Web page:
Post #31.7, Tuesday, April 19, 2022

Historical setting: 589 C.E. Annegray in the Vosges Mountains

            Now we are in the halleluiah season after Easter. The prayers of resurrection seem awkward for pilgrims among us who have come only with the heavy chains of Lenten suffering. The Irish monks celebrate Easter using a different calculation than the Roman pilgrims so the rhythm of the days is already disturbing for the monks from other abbeys. Now on this day the brothers of the Annegray choir call, “Christ has risen” and the response from the pilgrims is a nearly sorrowful, no I mean actually a tearful response, “Risen indeed.”

         The Jesus teachings of love for neighbors and enemies alike, the notion of God as full spirit of universal love, the wisdom of a Creator of all beauty, life and light, seem as though the halleluiahs would be a rightful norm not just some irrelevant afterthought to the constancy of suffering.

         I glance down the line of pilgrims, and there is Brother Crathius with the elder monks from his community. We are standing very near together here and I see him as leans forward also and takes notice of me, then pales with the shock of it. For a moment I wonder if it is my dress as that of a commoner in the midst of monks. But with all the halleluiah’s from the risen Christ I realize he had not anticipated my healing to go so well, and now he sees me as a physical face of resurrection. Maybe I am that as a physical sign like a dandelion seed I wander always into tangible life to be a metaphor for the spiritual forever.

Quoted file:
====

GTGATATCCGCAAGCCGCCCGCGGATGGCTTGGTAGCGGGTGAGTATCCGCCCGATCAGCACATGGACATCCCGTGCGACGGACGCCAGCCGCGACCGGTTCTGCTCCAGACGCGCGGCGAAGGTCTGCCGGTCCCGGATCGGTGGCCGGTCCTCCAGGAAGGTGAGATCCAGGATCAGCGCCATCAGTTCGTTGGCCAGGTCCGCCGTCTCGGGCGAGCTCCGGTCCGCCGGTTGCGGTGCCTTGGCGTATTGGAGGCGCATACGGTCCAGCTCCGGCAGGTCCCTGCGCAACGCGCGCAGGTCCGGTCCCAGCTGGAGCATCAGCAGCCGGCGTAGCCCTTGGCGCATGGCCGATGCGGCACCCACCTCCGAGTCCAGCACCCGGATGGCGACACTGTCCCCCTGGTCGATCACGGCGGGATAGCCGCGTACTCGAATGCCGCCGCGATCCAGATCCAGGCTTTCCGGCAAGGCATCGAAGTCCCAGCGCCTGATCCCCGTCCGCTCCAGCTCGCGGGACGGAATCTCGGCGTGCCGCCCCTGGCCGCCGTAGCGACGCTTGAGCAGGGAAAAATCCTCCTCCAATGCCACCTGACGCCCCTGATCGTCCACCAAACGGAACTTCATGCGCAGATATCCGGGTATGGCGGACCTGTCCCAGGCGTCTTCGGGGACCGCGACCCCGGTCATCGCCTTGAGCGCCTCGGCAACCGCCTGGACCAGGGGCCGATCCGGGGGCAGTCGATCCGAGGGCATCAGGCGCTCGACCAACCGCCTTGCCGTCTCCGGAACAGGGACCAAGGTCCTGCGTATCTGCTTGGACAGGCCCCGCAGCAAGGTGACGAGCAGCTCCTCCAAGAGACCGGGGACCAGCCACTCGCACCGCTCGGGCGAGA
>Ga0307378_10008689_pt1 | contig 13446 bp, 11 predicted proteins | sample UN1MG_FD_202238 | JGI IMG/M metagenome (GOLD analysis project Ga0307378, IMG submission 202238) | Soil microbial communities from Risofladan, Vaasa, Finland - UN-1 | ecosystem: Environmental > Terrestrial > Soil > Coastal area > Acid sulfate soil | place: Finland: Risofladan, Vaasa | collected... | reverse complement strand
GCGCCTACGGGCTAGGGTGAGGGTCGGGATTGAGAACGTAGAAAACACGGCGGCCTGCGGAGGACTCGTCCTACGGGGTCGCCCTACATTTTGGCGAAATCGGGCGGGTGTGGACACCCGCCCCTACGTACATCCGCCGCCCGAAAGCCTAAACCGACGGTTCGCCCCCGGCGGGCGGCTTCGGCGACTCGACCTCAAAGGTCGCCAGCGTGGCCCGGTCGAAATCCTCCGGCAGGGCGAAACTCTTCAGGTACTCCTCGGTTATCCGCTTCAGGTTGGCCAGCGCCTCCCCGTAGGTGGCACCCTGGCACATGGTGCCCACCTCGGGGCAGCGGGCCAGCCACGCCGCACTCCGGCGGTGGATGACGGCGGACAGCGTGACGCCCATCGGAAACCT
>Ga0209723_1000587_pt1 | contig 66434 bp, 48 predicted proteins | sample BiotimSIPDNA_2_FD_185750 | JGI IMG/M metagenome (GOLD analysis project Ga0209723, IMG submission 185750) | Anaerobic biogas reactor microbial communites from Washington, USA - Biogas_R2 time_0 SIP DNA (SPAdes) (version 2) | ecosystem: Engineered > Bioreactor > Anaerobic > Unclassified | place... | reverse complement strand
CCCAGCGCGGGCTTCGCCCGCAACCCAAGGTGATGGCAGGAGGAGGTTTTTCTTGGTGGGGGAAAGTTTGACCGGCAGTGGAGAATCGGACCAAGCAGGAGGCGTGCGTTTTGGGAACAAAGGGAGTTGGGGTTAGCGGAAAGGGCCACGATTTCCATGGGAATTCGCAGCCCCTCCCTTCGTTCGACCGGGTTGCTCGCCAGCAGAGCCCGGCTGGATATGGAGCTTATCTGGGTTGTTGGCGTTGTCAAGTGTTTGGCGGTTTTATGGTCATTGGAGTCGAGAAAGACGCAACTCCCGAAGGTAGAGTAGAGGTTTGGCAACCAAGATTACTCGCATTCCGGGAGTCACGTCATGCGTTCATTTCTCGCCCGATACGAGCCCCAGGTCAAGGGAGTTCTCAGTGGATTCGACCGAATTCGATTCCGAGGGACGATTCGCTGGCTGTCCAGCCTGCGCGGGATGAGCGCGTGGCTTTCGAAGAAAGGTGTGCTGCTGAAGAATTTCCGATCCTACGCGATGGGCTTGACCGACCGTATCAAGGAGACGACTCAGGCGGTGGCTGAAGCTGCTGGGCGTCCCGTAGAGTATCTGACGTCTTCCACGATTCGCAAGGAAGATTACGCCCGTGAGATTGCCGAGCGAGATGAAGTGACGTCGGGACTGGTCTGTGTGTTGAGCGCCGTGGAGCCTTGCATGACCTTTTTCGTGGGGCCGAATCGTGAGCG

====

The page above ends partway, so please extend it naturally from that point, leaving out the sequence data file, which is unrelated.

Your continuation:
Shall I pass a message down the row to tell him of my strange circumstance, that I am simply a metaphor for the unseen nature of spiritual continuance? A physical resurrection is simply magnificent healing.  Doesn’t everyone know healing?  The spiritual truth for which I am a sign is the resurrection of the Christ, the universal Spirit and we all share in the Resurrection we celebrate today. Having no ink or parchment at this moment, and with such a long and complicated note I would have to make explaining it, I choose not to pass a note down the row to say in so many words as this whole story tells, that I am yet a living and healed man.

(Continues tomorrow)

Published by J.K. Marlin

Retired church playwright learning new art forms-- fiction writing, in historical context and now blogging these stories. The Lazarus Pages have a recurring character -- best friend of Jesus -- repeatedly waking to life in various periods of church history and spirituality.

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